The double chin is a commonly suffered affliction in individuals who are overweight or obese. Even when weight loss is successful, the double chin tends to remain. The double chin can also be a natural feature on an individual that has never had any issue with their weight. Many medical professionals have reported clients eager to have a safe and effective cure to their aesthetic dilemma. As a dominating feature that is commonly unwanted, a pharmaceutical company is investing time and research in developing a possible solution. The cure in the works is a series of mini-injections of a drug referred to as ATX-101.
How Does It Work?
ATX-101 is a synthetic formula that includes a component of human bile that already occurs in one’s body for the purpose of breaking down dietary fats. Studies have shown that when the drugs is injected just below the skin in the targeted fat deposit, it is largely reduced and has minimal effects on any surrounding tissue. Specifically, ATX-101 preferentially obliterates adipocytes, or fat cells. The drug is designed to target areas that are weak in protein. Fat is weak in protein while skin, blood vessels and muscles are strong in protein, so the drug will stay away from those vitally important areas.
Will It Hurt?
A beneficial, well-received part of this new series of mini-injections is the fact that it is barely invasive and can be done with no anesthetic. A common response to the clinical trials is likening the procedure to that of getting a tattoo done, as the procedure is similar in regards to the level of pain experienced by the client. The amount of injections that would be required range from 40 to 60 injections, depending on the size of the double chin. The process is estimated to take about 14 to 16 weeks, which makes the time spent receiving results dramatically different from that of getting a tattoo.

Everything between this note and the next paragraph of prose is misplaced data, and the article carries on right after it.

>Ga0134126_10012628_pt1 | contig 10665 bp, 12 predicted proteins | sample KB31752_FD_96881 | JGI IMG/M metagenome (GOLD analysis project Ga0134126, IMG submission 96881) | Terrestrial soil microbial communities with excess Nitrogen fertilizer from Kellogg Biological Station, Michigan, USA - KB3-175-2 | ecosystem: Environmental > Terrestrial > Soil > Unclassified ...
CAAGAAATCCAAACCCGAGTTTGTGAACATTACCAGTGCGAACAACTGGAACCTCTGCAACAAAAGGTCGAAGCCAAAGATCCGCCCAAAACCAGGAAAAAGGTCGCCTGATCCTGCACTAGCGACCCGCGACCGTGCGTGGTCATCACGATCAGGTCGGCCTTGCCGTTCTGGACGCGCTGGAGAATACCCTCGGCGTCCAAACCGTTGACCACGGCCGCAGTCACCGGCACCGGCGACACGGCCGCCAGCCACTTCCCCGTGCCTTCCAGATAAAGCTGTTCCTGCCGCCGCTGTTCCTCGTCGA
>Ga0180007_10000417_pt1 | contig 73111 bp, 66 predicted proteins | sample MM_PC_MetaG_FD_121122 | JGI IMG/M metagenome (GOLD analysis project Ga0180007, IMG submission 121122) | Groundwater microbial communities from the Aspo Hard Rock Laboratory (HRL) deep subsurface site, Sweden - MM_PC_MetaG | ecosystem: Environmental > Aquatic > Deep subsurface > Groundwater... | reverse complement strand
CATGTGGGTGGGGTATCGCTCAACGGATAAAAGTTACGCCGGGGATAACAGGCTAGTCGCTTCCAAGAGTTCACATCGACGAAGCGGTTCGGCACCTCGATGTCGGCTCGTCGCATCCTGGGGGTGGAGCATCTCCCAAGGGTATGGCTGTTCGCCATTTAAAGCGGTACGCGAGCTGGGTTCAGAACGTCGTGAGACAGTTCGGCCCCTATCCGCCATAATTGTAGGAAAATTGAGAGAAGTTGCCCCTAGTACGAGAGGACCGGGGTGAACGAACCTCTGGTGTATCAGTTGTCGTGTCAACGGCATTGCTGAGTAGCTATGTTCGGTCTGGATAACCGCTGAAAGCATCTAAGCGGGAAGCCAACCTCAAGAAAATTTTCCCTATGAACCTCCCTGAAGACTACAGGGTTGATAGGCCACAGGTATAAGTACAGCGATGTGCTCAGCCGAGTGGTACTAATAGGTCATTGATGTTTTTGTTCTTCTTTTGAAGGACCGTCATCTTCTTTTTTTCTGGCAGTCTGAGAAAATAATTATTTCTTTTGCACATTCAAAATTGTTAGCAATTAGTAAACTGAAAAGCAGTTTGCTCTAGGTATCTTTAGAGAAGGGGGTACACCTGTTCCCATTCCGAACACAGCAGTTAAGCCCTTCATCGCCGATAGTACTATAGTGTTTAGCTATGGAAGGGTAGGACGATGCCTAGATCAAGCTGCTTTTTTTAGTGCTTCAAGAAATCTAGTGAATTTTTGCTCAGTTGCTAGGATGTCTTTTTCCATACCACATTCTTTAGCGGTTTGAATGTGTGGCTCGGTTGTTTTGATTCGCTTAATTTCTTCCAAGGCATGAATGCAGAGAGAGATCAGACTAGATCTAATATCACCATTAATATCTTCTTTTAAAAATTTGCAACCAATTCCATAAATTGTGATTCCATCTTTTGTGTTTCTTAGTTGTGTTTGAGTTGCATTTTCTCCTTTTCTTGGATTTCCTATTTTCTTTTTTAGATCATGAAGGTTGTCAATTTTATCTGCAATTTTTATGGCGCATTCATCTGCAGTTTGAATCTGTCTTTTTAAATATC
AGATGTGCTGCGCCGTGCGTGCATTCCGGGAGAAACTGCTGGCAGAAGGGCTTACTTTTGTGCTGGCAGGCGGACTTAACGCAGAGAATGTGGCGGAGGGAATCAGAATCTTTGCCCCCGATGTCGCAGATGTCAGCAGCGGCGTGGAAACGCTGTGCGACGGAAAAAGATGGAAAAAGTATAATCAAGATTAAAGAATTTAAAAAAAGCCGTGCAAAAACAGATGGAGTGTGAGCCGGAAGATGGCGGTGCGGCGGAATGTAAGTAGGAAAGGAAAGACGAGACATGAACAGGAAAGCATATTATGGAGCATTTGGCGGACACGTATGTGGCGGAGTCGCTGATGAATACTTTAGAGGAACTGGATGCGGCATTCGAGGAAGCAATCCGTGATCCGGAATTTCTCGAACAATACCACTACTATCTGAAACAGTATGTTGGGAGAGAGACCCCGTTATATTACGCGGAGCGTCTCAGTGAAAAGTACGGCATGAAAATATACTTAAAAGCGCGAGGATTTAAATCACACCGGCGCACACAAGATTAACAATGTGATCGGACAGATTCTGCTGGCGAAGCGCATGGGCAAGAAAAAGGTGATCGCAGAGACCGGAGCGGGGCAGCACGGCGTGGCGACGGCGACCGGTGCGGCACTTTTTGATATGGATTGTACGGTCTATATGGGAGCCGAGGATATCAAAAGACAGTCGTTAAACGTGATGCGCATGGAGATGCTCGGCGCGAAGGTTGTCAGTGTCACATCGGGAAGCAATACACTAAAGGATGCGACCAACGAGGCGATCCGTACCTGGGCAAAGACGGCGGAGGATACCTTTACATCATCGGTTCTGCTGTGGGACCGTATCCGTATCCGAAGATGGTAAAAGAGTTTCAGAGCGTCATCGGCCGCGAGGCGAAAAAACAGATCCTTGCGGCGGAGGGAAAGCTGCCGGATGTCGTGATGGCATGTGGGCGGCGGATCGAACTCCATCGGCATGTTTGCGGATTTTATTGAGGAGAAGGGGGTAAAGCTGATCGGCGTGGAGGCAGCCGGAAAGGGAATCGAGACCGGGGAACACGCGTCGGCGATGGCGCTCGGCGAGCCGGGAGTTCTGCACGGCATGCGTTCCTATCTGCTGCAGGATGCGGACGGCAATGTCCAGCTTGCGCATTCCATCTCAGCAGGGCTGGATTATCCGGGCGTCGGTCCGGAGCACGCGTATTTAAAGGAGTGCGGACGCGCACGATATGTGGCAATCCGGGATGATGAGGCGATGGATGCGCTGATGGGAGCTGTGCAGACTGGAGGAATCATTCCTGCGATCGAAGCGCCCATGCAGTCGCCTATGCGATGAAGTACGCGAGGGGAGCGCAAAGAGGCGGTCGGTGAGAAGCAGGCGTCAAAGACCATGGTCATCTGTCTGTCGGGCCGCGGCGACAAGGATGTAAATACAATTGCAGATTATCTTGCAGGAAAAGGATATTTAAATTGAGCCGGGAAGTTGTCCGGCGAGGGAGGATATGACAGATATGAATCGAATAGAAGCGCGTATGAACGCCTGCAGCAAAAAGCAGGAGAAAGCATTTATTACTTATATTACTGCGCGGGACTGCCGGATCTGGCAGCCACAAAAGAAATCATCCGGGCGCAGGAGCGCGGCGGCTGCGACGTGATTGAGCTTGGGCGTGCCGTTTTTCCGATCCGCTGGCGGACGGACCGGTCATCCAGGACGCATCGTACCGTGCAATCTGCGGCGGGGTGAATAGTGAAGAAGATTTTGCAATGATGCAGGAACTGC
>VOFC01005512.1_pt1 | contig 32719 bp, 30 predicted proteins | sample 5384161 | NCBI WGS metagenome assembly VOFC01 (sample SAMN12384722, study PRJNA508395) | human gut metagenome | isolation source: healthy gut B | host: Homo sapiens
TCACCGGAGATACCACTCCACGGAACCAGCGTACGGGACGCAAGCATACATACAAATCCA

When Will It Be Available?
Comments on news articles about ATX-101 have been full of excited prospective clients. Testing of this cosmetic medicine has already been well underway for the past two years, though it could be another few years before it is ready for general use in clinics. Phase III of trials were over one and a half years ago with estimates predicting a release in 2014. ATX-101 has been tested on over 700 people in varying European countries. While 2014 is the projected date for Europe, Asia and Latin America, no dates have been released for the United States.
- Photo by Caitlinator
Peter Wendt is an avid researcher and writer living in Austin, Texas. He likes to stay on top of new innovations in the medical community, and recommends this New York dermatology practice for any of your skincare needs.